Presentation on theme: "International Business An Asian Perspective"— Presentation transcript:
1 International Business An Asian Perspective ByCharles W.L. HillChow-Hou WeeKrishna UdayasankarWelcome to International Business, An Asian Perspective, by Charles W.L. Hill, Chow-Hou Wee and Krishna Udayasankar
3 What Is Globalization?The world is moving away from self-contained national economies toward an interdependent, integrated global economic systemGlobalization refers to the shift toward a more integrated and interdependent world economyYou’ve probably heard the term “globalization” before, but what does it mean? Globalization can be defined as the shift towards a more integrated and interdependent world economy. In other words, the world is moving away from self-contained national economies, toward an interdependent, integrated global system.What does this mean? Well, think for a moment about your day so far. Perhaps you work up this morning in a bed made by Sweden’s Ikea, got dressed in a shirt made in Guatemala and American Levi’s jeans that were produced in China. After putting on your Brazilian made shoes, and drinking an Italian-style latte, you drove to work in your Japanese Nissan that was manufactured in Tennessee. On the way to your job for a company that is headquartered in France, but has operations in Singapore, you might have talked to your friend on your Nokia cell phone that was designed in Finland, about getting together later for Spanish style tapas and Corona beer from Mexico.As you can see, your day has already been filled with the effects of globalization.You can think of globalization in terms of the globalization of markets and the globalization of production.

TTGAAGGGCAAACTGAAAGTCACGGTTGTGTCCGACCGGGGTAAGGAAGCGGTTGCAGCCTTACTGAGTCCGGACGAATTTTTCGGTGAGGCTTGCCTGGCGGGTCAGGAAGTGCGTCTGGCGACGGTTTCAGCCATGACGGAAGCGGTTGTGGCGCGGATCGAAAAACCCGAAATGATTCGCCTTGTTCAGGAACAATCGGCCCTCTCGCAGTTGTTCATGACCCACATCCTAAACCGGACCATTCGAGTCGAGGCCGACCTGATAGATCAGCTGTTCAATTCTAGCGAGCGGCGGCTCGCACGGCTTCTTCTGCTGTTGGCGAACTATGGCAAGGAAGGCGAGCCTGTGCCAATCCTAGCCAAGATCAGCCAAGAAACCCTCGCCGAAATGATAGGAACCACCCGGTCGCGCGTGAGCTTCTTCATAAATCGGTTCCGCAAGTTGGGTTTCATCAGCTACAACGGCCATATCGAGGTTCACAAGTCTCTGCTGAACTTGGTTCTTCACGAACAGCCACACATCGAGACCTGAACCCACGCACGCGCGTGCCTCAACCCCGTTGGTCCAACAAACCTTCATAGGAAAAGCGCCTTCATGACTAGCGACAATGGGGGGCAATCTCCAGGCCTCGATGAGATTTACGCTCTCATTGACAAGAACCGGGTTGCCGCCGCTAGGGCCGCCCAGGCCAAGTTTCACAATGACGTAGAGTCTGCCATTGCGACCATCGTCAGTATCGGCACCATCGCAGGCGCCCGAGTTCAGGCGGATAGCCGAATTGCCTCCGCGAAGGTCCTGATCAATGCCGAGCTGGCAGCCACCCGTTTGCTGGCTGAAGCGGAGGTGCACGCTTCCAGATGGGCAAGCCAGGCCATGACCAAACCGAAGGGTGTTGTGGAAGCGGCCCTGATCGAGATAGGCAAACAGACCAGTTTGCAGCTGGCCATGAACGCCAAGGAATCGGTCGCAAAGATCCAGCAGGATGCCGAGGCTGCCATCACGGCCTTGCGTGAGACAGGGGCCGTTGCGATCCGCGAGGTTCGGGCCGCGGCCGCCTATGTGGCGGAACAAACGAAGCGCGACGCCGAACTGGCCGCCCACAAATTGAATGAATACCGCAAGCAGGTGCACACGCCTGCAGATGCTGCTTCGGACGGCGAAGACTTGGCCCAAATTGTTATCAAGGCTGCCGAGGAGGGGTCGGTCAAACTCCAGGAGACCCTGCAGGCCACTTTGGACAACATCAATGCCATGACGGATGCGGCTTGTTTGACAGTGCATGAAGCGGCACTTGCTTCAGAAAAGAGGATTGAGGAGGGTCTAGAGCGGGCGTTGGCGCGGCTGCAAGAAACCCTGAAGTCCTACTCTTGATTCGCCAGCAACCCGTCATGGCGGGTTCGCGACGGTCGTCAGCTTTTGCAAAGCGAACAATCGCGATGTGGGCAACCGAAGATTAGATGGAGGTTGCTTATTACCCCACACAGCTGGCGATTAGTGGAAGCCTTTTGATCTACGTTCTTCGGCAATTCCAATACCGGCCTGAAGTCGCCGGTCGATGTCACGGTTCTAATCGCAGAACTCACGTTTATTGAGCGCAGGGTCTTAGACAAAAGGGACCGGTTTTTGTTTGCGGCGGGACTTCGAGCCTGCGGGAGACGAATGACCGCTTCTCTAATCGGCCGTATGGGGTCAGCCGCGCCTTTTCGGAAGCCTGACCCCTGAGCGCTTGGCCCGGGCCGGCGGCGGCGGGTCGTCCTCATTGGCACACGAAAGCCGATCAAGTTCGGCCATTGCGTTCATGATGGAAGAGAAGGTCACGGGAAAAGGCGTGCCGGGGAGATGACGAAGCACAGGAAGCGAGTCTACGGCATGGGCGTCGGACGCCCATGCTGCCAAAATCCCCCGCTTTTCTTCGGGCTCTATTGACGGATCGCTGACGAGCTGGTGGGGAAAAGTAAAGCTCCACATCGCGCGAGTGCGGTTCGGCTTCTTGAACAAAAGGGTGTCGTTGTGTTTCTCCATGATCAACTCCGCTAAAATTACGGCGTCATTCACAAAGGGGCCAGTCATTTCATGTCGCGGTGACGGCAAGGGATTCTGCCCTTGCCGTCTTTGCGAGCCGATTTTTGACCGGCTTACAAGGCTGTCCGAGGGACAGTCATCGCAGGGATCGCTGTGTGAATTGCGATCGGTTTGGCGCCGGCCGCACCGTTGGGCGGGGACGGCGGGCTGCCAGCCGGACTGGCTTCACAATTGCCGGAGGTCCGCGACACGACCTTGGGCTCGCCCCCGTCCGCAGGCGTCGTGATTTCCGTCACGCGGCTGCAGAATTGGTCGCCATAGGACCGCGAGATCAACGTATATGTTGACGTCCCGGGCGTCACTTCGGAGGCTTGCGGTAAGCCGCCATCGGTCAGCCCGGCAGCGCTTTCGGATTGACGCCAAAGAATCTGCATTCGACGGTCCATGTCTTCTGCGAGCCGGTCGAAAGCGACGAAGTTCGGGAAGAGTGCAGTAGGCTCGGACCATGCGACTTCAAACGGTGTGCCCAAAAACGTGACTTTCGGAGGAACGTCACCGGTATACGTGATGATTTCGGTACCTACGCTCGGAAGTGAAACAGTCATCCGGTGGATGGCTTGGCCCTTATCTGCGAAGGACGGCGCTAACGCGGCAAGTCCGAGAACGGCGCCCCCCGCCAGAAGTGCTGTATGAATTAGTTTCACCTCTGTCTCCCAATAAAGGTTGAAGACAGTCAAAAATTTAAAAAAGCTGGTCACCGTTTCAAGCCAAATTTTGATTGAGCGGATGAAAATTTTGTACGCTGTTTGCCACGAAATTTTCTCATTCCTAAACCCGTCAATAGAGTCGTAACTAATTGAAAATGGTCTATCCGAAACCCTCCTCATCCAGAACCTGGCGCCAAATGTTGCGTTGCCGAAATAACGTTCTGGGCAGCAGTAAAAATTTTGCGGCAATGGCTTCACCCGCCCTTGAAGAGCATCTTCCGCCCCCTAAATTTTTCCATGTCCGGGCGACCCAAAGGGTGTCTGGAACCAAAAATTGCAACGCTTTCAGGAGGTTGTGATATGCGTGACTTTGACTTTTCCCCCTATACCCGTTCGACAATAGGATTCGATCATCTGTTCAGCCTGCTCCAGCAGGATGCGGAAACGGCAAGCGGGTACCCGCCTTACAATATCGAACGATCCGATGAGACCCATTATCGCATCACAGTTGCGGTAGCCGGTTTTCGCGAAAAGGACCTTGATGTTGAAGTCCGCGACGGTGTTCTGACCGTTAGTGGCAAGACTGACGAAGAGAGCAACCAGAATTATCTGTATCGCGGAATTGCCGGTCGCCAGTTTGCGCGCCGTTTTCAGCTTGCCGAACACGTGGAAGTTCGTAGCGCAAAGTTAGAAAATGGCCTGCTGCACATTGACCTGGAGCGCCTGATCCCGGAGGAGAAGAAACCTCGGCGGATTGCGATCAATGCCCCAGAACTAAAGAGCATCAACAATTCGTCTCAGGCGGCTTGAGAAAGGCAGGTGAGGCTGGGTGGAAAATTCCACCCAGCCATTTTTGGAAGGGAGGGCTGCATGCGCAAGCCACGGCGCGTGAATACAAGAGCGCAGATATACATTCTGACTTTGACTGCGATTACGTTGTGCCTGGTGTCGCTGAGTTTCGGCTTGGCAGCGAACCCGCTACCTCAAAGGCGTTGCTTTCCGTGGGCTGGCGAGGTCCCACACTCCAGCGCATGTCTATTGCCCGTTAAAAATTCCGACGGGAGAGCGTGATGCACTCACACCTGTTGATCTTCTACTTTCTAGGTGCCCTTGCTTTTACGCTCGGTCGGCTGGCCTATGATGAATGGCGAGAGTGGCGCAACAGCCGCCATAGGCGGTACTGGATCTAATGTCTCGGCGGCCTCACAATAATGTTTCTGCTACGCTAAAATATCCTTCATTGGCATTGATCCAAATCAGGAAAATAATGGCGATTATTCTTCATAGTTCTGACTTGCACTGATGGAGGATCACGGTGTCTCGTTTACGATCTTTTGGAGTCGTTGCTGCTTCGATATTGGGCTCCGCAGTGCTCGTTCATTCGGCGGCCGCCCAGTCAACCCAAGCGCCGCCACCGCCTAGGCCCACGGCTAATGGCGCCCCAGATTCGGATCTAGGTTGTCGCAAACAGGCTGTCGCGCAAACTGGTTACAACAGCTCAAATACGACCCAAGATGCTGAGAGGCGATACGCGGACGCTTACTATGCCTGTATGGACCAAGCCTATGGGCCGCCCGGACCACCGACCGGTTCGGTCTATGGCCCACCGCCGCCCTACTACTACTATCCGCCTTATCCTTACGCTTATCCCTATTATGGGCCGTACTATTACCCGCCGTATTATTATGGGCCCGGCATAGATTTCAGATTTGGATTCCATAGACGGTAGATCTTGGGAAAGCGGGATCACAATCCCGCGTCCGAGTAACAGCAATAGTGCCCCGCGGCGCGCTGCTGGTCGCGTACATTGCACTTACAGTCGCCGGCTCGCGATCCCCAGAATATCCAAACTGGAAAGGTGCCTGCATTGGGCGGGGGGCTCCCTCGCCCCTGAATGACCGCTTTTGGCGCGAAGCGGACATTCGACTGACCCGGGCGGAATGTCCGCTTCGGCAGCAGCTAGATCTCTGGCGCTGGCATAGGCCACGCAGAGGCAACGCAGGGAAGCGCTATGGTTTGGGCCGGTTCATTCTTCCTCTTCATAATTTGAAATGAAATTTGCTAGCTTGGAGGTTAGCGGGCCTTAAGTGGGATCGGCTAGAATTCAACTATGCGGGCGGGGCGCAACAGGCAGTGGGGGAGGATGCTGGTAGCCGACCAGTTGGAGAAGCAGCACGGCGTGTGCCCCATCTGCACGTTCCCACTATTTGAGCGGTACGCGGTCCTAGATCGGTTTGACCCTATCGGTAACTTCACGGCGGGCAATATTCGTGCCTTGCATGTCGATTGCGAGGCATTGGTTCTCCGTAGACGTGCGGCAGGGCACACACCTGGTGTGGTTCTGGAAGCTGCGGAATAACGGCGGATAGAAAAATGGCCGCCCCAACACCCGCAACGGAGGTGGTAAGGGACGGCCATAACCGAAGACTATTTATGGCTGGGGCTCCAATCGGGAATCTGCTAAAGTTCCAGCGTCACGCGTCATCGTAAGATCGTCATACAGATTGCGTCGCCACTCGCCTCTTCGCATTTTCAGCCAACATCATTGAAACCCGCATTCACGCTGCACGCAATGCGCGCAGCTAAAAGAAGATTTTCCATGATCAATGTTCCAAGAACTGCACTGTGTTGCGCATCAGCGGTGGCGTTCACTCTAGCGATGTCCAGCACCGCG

4 What Is The Globalization of Markets? Historically distinct and separate national markets are mergingIt no longer makes sense to talk about the “German market” or the “American market”Instead, there is the “global market”falling trade barriers make it easier to sell globallyconsumers’ tastes and preferences are converging on some global normfirms promote the trend by offering the same basic products worldwideThe globalization of markets refers to the merging of historically distinct and separate national markets into one huge global marketplace.As trade barriers between countries fall, companies like Ikea, Sony, and Coca-Cola are able to sell their product to a global market where consumers are more and more alike. In fact, in many industries, it’s no longer meaningful to talk about the “German market” or the “American market”. Instead, there’s just one global market.Keep in mind though, that the globalization of markets doesn’t mean that consumers are the same everywhere, and differences between markets no longer exist. National markets are still very relevant, challenging companies to develop different marketing strategies and operating procedures. For example, as you’ll see in the closing case, General Electric recognizes the importance of responding to local market differences and so has been working to develop a more international organization that is managed by individuals from around the world who understand local customers. We’ll talk more about these market differences in later chapters.What’s making it easier to sell internationally? Falling trade barriers for one thing, and, as we already mentioned, the convergence of consumer tastes and preferences.Keep in mind that as companies benefit from these global opportunities, they also promote even greater globalization by offering the same basic products worldwide.